It is also a healthy dose of EA tough love. After a brief history of EA, one runs head-on into Chapter 2—Why Are There Problems with Enterprise Architecture? If you want to know why EA fails, read this chapter. It is introspective, it does not blame external forces (the not my fault syndrome). It also does not blame, in fact it hardly mentions, technology. To be fair, the authors do recognize external influences; however they are viewed as risks that must be managed. According to Anupindi and Coady, failure in EA is attributable to a LACK OF 1) Leadership, 2) Skilled and enthusiastic staff, 3) a Budget, 4) a Plan, 5) Marketing/Communications and/or 6) Repeatable Architecture processes supported by tools (read Framework). A common thread in this chapter is the realization that EA must not only manage these variables, but also that these variables do not exist in isolation. EA exists in a corporate eco-system, failure to recognize, protect and grow relationships is the primary cause of EA failure.

I found it interesting, and refreshing, that the authors did not spend much time discussing Enterprise, IT and EA strategy. They have been around the block a number of times and recognize that the vast majority of US enterprises and their IT departments do not have an executable strategy. Therefore trying to align Enterprise and IT strategy is a loosing proposition. But they do have an IDEA as how to avoid this trap. Anyway, as Hamel and Prahalad note in Competing for the Future, most business suffer from . . . Ambitious long-term goals and detailed, short-term budgets, with nothing to link them together. For an enterprise with this problem, I often find an IT department with an ineffective IT strategy, or an IT strategy that is highly cost focused; this is IT as a cost center as opposed to IT the strategic business partner.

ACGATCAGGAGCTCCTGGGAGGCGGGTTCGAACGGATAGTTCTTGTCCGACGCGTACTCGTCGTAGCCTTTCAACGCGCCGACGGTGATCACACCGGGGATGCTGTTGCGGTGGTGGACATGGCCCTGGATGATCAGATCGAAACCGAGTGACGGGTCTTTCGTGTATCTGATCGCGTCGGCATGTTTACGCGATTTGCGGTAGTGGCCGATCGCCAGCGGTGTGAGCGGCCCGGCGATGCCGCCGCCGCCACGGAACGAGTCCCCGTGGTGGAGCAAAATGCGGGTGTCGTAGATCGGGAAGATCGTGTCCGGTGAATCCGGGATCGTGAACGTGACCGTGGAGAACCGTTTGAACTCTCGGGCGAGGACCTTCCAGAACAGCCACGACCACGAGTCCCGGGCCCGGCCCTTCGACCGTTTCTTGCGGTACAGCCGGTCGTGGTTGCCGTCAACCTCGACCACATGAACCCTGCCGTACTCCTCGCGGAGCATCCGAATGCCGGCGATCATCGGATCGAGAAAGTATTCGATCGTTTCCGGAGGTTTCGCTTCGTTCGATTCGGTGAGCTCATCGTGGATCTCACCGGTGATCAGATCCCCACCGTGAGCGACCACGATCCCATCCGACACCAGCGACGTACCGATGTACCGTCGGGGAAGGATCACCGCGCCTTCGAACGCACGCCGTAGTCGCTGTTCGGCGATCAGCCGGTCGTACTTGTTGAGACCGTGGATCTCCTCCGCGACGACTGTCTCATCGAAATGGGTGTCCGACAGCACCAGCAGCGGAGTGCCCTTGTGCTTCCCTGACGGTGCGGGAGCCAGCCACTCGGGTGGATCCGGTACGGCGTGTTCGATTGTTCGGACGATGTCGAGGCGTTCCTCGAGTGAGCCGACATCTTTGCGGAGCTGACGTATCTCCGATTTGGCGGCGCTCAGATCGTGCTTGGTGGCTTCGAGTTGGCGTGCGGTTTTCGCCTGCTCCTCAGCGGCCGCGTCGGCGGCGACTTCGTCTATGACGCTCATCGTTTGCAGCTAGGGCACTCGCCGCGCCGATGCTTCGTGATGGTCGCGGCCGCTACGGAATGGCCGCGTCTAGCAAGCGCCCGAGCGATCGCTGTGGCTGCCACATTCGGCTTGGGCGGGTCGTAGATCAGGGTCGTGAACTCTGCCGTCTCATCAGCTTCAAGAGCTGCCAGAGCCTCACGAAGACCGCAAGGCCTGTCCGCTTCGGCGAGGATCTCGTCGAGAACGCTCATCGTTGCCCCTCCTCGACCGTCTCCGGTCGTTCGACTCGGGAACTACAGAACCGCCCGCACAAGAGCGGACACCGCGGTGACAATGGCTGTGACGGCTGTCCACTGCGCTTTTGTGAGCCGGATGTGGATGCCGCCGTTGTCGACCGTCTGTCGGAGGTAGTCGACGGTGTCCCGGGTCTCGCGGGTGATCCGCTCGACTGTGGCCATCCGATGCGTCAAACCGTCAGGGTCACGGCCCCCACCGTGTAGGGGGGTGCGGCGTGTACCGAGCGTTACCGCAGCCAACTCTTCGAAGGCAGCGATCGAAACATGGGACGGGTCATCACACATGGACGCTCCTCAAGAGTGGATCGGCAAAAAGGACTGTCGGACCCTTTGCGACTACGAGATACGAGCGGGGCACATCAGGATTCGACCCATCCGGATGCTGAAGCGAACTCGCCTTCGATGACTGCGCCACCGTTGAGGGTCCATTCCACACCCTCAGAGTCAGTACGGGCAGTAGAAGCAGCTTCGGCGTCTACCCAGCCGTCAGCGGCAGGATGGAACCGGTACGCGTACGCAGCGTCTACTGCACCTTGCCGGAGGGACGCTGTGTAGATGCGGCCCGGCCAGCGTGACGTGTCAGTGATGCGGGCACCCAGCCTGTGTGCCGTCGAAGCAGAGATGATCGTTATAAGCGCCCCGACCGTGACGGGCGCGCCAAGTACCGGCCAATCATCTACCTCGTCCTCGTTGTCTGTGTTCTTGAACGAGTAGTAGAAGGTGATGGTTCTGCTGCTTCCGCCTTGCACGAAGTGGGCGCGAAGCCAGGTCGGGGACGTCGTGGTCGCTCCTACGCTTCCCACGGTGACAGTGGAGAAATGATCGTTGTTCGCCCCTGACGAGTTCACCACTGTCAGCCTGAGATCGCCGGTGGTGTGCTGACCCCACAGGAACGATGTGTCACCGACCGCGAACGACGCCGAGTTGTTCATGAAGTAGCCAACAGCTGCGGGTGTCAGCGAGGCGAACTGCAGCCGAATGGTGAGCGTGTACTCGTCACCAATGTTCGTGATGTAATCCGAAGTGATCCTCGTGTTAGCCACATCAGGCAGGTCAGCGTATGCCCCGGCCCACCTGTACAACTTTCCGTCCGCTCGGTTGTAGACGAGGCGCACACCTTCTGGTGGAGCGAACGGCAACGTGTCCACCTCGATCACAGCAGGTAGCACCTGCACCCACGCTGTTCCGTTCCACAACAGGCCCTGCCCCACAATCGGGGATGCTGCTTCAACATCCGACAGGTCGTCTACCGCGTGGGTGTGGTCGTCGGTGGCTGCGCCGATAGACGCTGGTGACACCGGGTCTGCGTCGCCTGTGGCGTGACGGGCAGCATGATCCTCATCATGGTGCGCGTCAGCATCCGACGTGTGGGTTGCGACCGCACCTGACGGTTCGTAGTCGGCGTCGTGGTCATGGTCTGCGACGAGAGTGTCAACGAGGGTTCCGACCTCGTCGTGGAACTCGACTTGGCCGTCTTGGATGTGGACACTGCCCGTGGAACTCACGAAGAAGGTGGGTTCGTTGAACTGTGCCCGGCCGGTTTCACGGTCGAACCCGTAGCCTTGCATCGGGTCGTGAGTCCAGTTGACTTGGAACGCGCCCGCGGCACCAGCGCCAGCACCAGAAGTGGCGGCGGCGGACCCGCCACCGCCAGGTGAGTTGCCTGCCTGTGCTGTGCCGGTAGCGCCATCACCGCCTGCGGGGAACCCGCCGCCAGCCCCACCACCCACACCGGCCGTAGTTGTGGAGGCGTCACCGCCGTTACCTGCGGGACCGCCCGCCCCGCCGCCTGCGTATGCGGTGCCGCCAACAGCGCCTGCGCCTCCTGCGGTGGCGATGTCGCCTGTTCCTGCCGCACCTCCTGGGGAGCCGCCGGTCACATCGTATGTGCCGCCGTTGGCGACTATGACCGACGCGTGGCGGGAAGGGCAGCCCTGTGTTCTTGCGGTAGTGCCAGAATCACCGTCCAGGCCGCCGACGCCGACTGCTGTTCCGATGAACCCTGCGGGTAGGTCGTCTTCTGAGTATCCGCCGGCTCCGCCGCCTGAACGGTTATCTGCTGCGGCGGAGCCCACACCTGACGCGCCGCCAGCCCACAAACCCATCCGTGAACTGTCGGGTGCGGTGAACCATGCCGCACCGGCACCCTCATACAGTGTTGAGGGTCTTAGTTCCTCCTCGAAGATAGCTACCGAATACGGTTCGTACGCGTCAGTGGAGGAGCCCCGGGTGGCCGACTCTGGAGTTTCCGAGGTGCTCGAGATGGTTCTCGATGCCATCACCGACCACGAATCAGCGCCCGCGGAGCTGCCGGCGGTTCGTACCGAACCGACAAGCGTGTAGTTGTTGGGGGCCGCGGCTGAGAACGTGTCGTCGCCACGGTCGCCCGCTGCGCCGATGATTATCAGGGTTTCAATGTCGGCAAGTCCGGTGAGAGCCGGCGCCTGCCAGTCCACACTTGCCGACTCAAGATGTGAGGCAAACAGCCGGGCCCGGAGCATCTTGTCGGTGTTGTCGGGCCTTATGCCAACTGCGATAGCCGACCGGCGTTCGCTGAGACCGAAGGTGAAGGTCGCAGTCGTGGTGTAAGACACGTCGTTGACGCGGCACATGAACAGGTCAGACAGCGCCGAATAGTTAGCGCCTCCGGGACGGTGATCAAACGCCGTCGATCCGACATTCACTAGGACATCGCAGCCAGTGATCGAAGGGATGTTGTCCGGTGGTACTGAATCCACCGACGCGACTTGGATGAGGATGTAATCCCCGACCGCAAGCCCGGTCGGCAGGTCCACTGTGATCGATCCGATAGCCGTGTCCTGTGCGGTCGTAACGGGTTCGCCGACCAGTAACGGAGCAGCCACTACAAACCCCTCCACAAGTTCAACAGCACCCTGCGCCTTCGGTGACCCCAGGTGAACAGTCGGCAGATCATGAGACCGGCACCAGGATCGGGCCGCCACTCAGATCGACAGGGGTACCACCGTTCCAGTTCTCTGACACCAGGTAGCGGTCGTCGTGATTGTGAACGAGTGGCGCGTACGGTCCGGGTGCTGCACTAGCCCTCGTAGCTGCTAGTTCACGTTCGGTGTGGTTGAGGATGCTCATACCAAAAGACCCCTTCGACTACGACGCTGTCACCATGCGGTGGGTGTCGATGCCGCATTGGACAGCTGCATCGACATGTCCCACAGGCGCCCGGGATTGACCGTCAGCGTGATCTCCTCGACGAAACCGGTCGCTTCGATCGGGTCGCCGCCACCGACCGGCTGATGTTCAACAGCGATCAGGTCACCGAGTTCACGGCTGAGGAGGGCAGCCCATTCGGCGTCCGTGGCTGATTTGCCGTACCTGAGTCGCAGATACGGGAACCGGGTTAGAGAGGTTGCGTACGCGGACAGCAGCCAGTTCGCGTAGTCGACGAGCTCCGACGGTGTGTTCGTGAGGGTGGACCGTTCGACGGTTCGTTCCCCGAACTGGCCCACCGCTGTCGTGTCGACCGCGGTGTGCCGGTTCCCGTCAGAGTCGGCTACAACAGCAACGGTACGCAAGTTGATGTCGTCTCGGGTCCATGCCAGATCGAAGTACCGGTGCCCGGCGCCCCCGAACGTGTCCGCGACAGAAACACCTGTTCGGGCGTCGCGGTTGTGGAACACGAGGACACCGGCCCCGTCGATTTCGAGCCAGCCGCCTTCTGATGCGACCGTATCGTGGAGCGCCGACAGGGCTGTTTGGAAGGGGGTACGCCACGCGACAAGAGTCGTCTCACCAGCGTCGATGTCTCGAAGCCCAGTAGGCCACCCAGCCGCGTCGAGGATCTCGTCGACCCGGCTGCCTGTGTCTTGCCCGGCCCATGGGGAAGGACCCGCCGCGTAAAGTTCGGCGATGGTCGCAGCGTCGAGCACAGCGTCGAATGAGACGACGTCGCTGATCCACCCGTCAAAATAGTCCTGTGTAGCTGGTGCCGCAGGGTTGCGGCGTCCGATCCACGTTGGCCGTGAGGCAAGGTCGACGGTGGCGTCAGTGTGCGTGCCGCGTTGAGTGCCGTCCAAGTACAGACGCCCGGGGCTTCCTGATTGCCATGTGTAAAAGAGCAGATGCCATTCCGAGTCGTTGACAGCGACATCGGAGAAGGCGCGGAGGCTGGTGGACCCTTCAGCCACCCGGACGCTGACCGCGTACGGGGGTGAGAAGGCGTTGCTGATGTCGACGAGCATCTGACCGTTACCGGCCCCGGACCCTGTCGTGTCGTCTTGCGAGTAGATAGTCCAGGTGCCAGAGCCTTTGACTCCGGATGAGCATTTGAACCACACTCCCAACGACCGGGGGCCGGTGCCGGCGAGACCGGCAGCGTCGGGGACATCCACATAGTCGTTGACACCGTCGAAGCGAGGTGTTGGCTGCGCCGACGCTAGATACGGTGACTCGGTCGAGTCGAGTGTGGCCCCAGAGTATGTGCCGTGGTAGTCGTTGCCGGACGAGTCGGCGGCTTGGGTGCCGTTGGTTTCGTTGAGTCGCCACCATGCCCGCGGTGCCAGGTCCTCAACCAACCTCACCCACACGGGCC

In true self-help/tough love form, chapters 4 and 5 concentrate on gap analysis, this was observed in Chapter 2 Problems and a set of Seven (7) Elements which they call soft skills that will drive EA Turnaround. This chapter is, deceptively, one of the more important chapters in the book. While fairly common to the business world, they are often in short supply in the IT community. Unless close attention is paid to these soft skills, even the best technical cadre will fail. Indeed, many books have been written about these elements; Anupindi and Coady have provided an excellent précis of a vast volume of literature; an unexpected bonus. Further, instead of a dry summary, they have provided the reader with a description of intersections among the elements. The 7 Elements are:

1.   Leadership

2.   Relationships

3.   Projects

4.   Organization

5.   Product

6.   Budget and

7.   Processes

Personally, I would like to see the authors expand this chapter into a sequel to the current book. Up to this point the authors have helped us understand and diagnose the source of many EA failures. They have provided us with an understanding of the Elements that we must master to be successful. Good place to stop. Anupindi and Coady don’t work that way. Instead they have chosen the other path. That path includes a new framework; and more importantly a set of detailed deliverables (architecture the noun) coupled with an integrating process (architecture the verb). This is their IDEA, their innovation.